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HMET.pptx

  1. 1. College of Horticulture and Research Station, Jagdalpur course- HMET 5311 Submitted to: Submitted by: Dr Aashish Anant Group 06
  2. 2. “ Source and sink for greenhouse gases, Atmospheric chemistry and Plant senses and responses to increasing CO2 concentration
  3. 3. Green house gases • A greenhouse gas (GHG or GhG) is a gas that absorbs and emits radiant energy within the thermal infrared range, causing the greenhouse effect. • Carbon dioxide (CO2), methane (CH4), nitrous oxide (N2O), Ozone (O3), and chlorofluorocarbons (CFCs), along with water vapour are major greenhouse gases in atmosphere. • Without greenhouse gases, the average temperature of Earth’s surface would be about −18 °C (0 °F),rather than the present average of 15 °C (59 °F).
  4. 4. Green house effect • Greenhouse effect is the process by which radiations from the sun are absorbed by the greenhouse gases and not reflected back into space. • This insulates the surface of the earth and prevents it from freezing and maintains an optimium temperature which supports life on earth.
  5. 5. Sources of greenhouse gases • There are mainly two important sources of greenhouse gases that is: 1)Natural sources 2) Artificial or Anthropogenic sources • Natural sources of GHGs are volcanos, respiration by living organisms, decay and combustion of organic matter,wetlands for CH4 etc. • The amounts of GHGs are balanced in the atmosphere naturally by many physical, chemical or biochemical processes such as natural sinks that take-up CO2, e.g. terrestrial vegetation.
  6. 6. •Due to the industrial revolution and human intervention, the amount of greenhouse gases present in the atmosphere has drastically increased •The main source of increased carbon dioxide in the atmosphere is the burning of fossil fuels, coal, petroleum and natural gas •Urbanisation, deforestation and soil erosion has also contributed to the increased amount of carbon dioxide •Various industries, solid and wastewater management are a source of increased methane. •Rice cultivation has contributed considerably to increased greenhouse gases.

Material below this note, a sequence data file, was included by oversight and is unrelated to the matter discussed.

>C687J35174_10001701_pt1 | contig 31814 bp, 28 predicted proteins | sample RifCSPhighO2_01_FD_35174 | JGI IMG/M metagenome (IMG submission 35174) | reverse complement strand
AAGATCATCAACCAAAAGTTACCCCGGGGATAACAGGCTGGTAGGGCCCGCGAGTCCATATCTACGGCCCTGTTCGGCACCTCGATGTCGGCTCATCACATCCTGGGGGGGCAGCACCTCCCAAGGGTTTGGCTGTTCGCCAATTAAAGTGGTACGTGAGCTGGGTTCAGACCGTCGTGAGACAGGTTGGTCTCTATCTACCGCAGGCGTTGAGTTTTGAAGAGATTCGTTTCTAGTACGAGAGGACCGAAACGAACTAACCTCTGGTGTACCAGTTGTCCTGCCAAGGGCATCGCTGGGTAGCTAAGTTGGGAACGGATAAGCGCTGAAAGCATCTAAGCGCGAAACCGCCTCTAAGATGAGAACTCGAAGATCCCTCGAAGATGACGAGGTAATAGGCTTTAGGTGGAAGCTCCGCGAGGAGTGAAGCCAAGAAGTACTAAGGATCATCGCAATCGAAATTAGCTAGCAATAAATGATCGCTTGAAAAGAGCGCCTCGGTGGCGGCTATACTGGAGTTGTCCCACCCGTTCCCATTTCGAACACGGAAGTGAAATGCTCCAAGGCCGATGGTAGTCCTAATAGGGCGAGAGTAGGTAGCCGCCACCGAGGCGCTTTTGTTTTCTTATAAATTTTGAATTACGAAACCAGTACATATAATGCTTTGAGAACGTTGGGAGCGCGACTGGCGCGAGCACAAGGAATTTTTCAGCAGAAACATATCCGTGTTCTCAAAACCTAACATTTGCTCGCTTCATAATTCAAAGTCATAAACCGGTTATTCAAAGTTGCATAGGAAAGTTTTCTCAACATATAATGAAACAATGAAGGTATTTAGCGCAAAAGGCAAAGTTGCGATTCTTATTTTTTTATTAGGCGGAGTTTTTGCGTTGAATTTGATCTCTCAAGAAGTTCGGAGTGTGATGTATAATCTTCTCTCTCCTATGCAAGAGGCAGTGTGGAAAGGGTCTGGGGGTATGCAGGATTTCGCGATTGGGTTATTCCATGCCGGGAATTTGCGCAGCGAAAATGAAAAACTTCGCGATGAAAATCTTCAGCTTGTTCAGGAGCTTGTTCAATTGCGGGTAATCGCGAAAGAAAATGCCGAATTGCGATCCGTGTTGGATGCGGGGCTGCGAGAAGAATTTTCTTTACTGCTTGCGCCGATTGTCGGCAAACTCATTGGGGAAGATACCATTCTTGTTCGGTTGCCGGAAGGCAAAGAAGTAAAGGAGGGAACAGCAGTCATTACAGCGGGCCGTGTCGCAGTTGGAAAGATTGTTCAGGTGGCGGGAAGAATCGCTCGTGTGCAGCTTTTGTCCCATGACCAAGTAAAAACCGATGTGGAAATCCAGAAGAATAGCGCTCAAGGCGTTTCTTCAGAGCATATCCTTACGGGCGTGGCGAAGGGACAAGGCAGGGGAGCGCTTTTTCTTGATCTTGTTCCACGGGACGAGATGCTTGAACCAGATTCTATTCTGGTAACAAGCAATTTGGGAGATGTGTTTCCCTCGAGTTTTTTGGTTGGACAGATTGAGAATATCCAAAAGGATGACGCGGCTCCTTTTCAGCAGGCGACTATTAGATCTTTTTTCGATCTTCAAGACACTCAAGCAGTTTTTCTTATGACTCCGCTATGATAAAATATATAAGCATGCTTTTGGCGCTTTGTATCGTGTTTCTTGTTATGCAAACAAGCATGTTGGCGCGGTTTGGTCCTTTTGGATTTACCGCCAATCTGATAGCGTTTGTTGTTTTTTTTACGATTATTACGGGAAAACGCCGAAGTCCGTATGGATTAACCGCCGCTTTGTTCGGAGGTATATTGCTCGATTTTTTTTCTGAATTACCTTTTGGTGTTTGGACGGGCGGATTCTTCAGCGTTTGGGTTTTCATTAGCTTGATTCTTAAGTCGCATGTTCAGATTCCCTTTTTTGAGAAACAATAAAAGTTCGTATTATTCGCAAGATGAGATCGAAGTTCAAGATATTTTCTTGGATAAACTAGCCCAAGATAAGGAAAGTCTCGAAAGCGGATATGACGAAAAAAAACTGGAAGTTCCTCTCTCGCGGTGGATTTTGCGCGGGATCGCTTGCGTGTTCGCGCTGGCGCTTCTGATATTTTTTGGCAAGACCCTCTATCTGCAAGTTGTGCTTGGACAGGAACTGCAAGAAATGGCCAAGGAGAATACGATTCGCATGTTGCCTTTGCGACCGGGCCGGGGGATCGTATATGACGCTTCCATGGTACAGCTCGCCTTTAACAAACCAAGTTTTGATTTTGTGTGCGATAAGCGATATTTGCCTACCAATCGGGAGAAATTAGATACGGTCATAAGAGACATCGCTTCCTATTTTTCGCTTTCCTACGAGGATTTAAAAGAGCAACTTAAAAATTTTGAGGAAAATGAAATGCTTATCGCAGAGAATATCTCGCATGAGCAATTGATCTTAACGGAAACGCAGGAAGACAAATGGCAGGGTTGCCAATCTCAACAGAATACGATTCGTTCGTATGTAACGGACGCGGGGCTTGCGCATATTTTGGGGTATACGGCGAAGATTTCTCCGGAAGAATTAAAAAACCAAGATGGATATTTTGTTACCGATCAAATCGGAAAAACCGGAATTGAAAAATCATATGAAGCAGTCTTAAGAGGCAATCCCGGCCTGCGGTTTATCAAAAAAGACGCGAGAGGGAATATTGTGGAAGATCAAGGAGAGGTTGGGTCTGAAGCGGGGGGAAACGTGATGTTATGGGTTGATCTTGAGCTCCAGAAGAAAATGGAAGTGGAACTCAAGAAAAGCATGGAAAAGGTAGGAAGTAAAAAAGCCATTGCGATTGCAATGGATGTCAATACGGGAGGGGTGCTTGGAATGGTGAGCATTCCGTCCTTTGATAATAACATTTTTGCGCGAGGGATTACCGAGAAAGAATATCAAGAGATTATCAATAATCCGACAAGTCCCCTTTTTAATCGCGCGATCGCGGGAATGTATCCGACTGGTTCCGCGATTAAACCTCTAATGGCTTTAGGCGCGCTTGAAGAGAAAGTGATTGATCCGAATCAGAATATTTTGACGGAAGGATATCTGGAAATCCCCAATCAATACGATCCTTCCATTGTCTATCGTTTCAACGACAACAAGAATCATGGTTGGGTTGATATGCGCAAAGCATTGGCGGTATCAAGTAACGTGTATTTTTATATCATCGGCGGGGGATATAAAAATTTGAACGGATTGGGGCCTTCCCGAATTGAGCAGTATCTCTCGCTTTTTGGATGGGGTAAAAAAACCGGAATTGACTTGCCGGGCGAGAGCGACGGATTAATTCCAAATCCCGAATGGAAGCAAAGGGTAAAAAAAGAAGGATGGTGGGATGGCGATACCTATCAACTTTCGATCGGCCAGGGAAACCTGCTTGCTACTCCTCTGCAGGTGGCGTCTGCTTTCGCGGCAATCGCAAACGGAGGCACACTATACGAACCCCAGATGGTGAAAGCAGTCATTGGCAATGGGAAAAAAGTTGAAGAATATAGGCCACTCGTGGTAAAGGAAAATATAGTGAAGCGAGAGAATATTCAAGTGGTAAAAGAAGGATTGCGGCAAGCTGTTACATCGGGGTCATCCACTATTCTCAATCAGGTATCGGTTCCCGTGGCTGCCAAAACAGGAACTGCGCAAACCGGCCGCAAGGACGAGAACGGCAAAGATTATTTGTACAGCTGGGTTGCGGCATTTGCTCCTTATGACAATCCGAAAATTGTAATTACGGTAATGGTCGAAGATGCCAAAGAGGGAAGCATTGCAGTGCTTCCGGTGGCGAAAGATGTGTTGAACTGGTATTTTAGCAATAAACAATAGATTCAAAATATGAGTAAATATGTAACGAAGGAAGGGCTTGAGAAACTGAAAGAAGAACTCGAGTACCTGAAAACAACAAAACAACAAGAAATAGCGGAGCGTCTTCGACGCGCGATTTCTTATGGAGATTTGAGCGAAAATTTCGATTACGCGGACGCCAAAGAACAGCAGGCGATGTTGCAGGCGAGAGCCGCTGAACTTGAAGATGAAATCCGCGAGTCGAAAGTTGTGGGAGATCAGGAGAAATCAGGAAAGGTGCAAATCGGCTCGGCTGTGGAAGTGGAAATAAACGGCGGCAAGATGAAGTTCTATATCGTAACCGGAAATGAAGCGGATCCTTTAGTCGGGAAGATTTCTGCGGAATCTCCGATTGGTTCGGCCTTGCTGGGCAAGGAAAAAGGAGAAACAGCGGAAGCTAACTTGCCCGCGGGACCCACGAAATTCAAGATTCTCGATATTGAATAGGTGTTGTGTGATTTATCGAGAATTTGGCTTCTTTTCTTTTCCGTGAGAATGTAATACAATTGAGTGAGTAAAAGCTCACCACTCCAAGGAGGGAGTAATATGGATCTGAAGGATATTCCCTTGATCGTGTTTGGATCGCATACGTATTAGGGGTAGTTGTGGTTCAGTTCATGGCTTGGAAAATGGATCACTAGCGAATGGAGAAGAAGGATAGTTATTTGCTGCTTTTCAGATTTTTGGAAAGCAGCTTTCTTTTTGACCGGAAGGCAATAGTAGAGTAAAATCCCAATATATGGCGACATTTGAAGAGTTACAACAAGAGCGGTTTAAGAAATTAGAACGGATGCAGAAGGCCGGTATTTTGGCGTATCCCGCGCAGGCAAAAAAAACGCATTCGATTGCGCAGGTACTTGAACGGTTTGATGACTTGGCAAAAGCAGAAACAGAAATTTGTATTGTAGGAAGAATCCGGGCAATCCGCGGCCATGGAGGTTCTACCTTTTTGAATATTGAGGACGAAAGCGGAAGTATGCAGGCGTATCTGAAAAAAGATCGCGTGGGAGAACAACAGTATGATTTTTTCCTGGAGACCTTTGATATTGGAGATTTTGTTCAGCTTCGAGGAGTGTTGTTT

7. 7. • Carbon dioxide (CO2): Fossil fuel use is the primary source of CO2. • CO2 can also be emitted from direct human-induced impacts on forestry and other land use, such as through deforestation, land clearing for agriculture, and degradation of soils. • Nitrous oxide (N2O): Agricultural activities, such as fertilizer use, are the primary source of N2O emissions. • Fossil fuel combustion also generates N2O. • Fluorinated gases (F-gases): Industrial processes, refrigeration, and the use of a variety of consumer products contribute to emissions of F-gases, which include hydrofluorocarbons (HFCs), perfluorocarbons (PFCs), and sulfur hexafluoride (SF6). • Water vapour:Increased evaporation from land areas and water sources.
  8. 8. Sinks for green house gases • A sink is a reduction in atmospheric GHGs by storing (sequestering) carbon or any other gas in another form. • A traditional carbon sink is underground coal and oil deposits where millions of year ago living plants (and other organisms) used atmospheric carbon to build the plant. • Growing trees sequester large amounts of carbon dioxide from the atmosphere through photosynthesis. • An increase in biomass from the growth of forests (both above ground and below ground) provides a carbon sink. • The soil is a great storehouse (sink) of carbon in the form of organic matter.